From the New York Times:
The Day They Belabored the Point
By DAVE SEMINARA
Published: September 23, 2009
As the 642nd shot of the rally floated high above her head, Vicki Nelson decided it was time to go for a winner.
Photo Courtesty of Vicki Nelson Dunbar
Vicki Nelson Dunbar played Martina Navratilova at Wimbledon in 1987.
Photo Courtesy of Jean Hepner
Jean Hepner at the Virginia Slims of Indianapolis tournament in 1985.
“I thought I was going to go crazy,” Nelson told reporters after the match. “No matter what I did with the ball, she kept getting it back.”
She added: “It took me a long time to get up the nerve to come in, but she finally hit a short lob and I put it away — forever.”
Twenty-five years ago, on Sept. 24, 1984, Nelson and Jean Hepner, who were ranked No. 93 and No. 172 in the world, engaged in a 29-minute, 643-shot rally that remains the longest point played
in a professional tennis match.
For comparison, during a match last month, Andy Murray and Julien Benneteau had a rally that lasted 53 shots
, and it was the longest either of them could remember playing in competition.
The rally between Nelson and Hepner occurred in the first round of the $50,000 Virginia Slims-sponsored Ginny tournament at the Raintree Swim and Racquet Club in Richmond, Va., with Nelson finally prevailing, 6-4, 7-6 (11).
The 6-hour-31-minute marathon was itself the longest match in tennis history for nearly 20 years and remains the longest match completed on a single day. (In the 2004 French Open
, Fabrice Santoro
defeated Arnaud Clément
in 6:33. That match, however, was suspended by darkness in the fifth set, so the final 1:55 was played the next day.)
Both Nelson and Hepner seem vaguely embarrassed that their names are in the record books.
“Even now, just thinking about it, my stomach is starting to hurt,” Hepner said. “I had a lot going on in my personal life at that time and I was trying to turn my career around and it was getting tougher to do. But I didn’t stay out there for six hours to get attention; I just wanted to win that match badly.”
Hepner, who was then 25, retired from the sport soon after and now lives in Redwood City, Calif. She is a teacher, property manager and competitive chess player, but only rarely plays tennis and no longer has any connections to the professional tennis world.
Nelson, who goes by Nelson-Dunbar after marrying, lives in Medina, Ohio, and remains involved in the sport. Her husband, Keith Dunbar, was a professional tennis coach and their 13-year-old son, Jacob, was the top-ranked player in the country
in the 12-and-under division last year. Their son Ethan, 17
, wants to play Division I tennis in college next year, and their 10-year-old daughter, Emily, has just begun playing.
The rally that put Nelson-Dunbar and Hepner in the record books came at set point for Hepner, who was ahead, 11-10, in the second-set tie breaker, which lasted 1:47 on its own.
“There was tons of lobbing,” Nelson-Dunbar said. “I would try to come in and she’d lob me again.”
After winning the point, Nelson-Dunbar collapsed with cramps in her legs. The chair umpire, who apparently maintained consciousness throughout the 643-stroke point, actually called a time-violation warning, but Nelson-Dunbar pulled it together and got back to the baseline to begin the next point.
How does a point go on for 29 minutes before one player or the other hits a winner or makes a mistake?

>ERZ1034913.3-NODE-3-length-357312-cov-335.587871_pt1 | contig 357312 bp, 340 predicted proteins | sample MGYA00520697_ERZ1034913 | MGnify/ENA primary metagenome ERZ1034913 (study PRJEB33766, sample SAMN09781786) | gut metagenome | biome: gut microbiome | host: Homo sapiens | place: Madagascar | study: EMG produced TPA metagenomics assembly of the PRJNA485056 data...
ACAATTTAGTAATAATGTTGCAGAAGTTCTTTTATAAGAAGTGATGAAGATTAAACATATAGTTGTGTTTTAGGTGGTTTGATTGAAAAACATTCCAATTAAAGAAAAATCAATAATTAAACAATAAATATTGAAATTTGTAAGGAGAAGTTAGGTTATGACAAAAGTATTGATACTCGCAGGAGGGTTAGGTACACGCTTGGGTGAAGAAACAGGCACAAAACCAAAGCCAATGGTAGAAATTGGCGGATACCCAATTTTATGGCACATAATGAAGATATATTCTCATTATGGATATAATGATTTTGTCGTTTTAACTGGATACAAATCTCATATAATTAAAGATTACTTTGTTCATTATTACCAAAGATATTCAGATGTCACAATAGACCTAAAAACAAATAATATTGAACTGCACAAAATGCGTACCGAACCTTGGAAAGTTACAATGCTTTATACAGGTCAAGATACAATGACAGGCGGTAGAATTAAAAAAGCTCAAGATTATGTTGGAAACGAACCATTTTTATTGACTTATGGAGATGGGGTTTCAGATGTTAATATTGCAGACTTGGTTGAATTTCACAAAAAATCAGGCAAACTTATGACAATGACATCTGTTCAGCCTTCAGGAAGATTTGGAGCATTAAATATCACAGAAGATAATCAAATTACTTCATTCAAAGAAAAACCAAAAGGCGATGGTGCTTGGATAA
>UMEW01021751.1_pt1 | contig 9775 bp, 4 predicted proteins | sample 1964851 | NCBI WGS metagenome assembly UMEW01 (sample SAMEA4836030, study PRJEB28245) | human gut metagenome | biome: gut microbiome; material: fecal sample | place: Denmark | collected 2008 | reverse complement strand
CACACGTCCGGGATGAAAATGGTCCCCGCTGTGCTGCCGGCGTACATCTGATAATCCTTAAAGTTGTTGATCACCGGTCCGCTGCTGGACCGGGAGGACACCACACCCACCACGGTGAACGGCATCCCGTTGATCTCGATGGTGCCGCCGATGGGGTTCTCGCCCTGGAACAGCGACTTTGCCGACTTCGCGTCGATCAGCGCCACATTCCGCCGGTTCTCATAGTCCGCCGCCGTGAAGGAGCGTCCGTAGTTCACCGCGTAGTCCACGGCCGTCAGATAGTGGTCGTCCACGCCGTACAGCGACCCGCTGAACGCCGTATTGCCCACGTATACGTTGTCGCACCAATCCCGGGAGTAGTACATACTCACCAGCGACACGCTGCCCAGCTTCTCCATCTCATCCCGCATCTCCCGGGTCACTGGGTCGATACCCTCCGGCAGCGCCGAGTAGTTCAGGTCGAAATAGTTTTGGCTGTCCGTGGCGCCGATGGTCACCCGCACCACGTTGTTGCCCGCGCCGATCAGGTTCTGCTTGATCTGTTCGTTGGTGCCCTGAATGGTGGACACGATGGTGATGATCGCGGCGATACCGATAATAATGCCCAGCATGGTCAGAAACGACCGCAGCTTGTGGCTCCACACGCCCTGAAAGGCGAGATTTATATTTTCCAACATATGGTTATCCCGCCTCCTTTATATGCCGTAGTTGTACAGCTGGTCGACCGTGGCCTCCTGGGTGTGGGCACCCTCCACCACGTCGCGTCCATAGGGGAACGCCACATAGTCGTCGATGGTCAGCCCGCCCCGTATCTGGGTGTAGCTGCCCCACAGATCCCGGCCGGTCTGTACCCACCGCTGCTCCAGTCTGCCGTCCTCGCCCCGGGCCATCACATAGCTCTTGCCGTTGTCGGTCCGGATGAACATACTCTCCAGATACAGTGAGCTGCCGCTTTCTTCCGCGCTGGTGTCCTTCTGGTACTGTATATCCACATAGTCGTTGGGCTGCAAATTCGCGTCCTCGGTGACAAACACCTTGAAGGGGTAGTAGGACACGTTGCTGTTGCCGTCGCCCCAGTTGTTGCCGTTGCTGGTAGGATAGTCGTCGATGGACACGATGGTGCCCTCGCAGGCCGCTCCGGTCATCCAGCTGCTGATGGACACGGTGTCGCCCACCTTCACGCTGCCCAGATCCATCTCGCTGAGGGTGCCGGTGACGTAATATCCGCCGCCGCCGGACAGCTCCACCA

“We were both pretty much standing on the baseline lobbing,” Nelson-Dunbar said.
Hepner recalled, “I was just really concentrating and was very consistent.”
Two points later, Nelson-Dunbar closed out the match and apologized to the lines officials for its length.
“I felt so bad for them,” she said. “They were sitting out there so long, and they must have been falling asleep.”
Hepner said she had no idea the match had dragged on for more than six hours. “There’s time distortion when you are in the alpha state — like a hypnotic state,” she said. “I had no idea that six and a half hours had passed.”
John Packett, who covered the match for The Richmond Times-Dispatch, had the foresight to keep track of the strokes, explaining, “I started counting because the rallies were going so long, you had to figure, Who knows how long these points are going to last?”
Packett, who covered tennis and other sports for The Times-Dispatch for nearly 40 years, recalled the match as dull, yet strangely compelling.
“I’m not sure why I even watched it,” he said. “I’m glad I did, since it turned out to be a historic match, but it wasn’t one of the highlights of my journalistic career.”
Hugh Waters, a former tennis coach and the owner of the Raintree club, remembered: “I had a lot of people coming up to me at the tournament saying the match was ridiculous, but I always jumped on them. It takes guts to do what they did.
“People don’t understand the mental aspect of the game: this was a battle of wills and real tennis fans like me could appreciate it.”
Nelson-Dunbar turned 22 minutes after the match ended, but she went to bed without celebrating because she had to play again that afternoon.
Before calling it a night, she called Keith Dunbar, who was then her boyfriend.
“She told me it was the worst day of her life,” he recalled. “I asked her if she lost, and she said no, she won, but she had just gotten off the court. I told her to imagine how Jean felt.”
In her next match, Nelson-Dunbar was ushered out of the tournament by Michaela Washington, 5-7, 7-5, 6-0. “I was really bad — I could barely move that day,” Nelson-Dunbar remembered.
She earned $775 in prize money for the week, and Hepner, who stayed with a local family during the tournament to reduce travel costs, took home $475 for her efforts, or about $73 an hour on court.
Among the astonishing elements to the match was this: If Hepner had won the epic rally, she would have forced a third set, and who knows how long the match might have lasted